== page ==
A state of siege

Published : Dec 09, 2000 00:00 IST

How four decades of official apathy, corruption and distorted plan implementation have resulted in a royal mess in Delhi.

FOR the two million-odd workers who lived on the industries of Delhi, the current crisis is nothing short of a state of siege. The system has declared war on their workplace and pushed them beyond the line of legality. For the first time, the real politi cal import of the Master Plan of Delhi (MPD) has finally come out in the open: from the rarefied realms of technicalities into the contested public domain. In the complex terrain of Delhi's development, the stakes are high, the players are big and the co nsequences are disastrous, seemingly only for the urban poor. The current crisis, though unprecedented, is the second assault on the poor - now in their place of work after the demolition drive on their homes. The Master Plan as a legal document is once again here, redefined in the background of the new aspirations of the Indian middle class for a higher quality of life of international standards, to create "beautiful" cities that can attract global capital. Four decades of urban planning in Delhi, whic h progressively marginalised both the urban environment and the poor, is now faking an encounter between the two. Shooting from the shoulders of the judiciary, the liberalised mindset that is benumbed by the visions of "the city beautiful" is somehow lon ging to relive the idealised image of suburbia as conceived in the Master Plan. For this, "The New Vision" is willing to cleanse the city of the poor and the polluting, while the real maladies lie outside - in the many daggers that are drawn in Delhi's p olitical arena, in the commissions and omissions by the multiple implementing authorities, in the deeply corrupted markets of the city's commodified public spaces and in the Master Plan mode of development itself.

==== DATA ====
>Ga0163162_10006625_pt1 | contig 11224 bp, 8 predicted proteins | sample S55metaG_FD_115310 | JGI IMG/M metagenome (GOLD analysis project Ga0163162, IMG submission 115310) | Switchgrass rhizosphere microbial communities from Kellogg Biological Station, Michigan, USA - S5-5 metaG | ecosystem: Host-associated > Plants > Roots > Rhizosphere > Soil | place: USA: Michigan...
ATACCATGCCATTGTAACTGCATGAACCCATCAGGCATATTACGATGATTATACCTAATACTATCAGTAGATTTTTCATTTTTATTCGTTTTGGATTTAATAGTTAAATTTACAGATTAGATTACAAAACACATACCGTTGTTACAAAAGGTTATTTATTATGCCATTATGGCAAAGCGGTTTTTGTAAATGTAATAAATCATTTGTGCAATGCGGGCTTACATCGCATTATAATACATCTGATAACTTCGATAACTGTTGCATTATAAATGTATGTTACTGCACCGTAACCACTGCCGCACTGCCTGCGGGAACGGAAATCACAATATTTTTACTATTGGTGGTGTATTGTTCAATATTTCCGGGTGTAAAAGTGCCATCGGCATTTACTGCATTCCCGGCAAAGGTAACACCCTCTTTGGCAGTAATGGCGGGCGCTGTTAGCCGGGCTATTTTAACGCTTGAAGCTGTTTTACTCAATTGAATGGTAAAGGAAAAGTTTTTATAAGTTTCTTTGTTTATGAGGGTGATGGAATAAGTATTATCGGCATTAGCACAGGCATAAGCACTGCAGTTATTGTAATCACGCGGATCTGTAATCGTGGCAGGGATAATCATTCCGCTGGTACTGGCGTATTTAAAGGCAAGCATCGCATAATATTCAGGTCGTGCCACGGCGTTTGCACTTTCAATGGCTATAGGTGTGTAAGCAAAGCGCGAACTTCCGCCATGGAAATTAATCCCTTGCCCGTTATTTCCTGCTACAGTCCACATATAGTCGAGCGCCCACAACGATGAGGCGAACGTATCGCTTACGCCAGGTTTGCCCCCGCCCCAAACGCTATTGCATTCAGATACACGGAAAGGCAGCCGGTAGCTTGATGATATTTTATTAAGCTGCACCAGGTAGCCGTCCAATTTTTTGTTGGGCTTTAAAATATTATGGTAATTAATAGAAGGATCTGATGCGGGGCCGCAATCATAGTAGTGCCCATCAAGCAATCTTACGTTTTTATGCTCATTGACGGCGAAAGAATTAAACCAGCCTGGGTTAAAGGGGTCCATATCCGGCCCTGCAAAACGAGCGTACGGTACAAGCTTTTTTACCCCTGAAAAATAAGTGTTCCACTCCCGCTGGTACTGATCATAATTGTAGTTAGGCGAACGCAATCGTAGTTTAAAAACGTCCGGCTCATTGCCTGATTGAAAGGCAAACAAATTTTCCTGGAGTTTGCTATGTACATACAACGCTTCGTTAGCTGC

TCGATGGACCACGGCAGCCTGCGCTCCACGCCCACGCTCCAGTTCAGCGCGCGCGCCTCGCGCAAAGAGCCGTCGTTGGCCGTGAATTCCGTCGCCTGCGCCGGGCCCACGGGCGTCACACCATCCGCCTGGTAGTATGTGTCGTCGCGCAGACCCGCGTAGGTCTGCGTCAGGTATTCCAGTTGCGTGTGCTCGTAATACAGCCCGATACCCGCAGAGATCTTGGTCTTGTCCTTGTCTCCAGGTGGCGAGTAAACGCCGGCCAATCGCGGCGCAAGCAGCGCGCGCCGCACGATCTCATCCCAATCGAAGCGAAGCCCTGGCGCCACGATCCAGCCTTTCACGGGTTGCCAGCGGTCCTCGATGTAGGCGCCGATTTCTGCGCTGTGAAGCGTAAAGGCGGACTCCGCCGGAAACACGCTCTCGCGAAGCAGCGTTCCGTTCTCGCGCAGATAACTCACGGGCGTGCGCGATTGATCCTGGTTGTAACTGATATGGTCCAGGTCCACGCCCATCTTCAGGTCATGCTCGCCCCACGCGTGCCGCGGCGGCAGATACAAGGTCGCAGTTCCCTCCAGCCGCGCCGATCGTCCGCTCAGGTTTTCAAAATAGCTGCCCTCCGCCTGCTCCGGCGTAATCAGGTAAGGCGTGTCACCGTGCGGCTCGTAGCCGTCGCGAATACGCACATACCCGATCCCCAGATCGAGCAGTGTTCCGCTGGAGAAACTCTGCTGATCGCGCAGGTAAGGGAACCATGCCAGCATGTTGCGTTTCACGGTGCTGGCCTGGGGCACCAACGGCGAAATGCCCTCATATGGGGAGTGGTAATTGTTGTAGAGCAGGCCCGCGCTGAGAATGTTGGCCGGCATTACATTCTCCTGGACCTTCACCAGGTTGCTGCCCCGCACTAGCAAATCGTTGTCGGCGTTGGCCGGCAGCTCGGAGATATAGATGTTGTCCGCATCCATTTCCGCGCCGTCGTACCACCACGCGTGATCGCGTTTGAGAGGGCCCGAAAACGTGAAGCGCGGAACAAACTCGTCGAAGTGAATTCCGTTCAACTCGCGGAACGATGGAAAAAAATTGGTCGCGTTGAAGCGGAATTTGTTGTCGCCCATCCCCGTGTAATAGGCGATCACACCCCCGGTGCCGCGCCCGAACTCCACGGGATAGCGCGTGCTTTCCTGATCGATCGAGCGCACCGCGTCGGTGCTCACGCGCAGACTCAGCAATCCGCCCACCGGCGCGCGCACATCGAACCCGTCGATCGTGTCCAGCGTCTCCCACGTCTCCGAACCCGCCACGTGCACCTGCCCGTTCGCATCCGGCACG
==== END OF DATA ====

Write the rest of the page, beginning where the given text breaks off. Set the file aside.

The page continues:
Back in 1962, the first Master Plan for Delhi was brought out with the help of Ford Foundation-sponsored experts from the United States and a group of young Indian planners trained in England and the U.S. The Nehruvian brand of socialism was the politica l backdrop with industrialised urbanisation as the chosen mode. The Master Plan was a trendsetter in that it became the model instrument for negotiating the growth of cities all over India. After 38 years, in the light of today's crisis, some of the prim ary underpinnings of that Master Plan need to be re-evaluated for their legitimacy.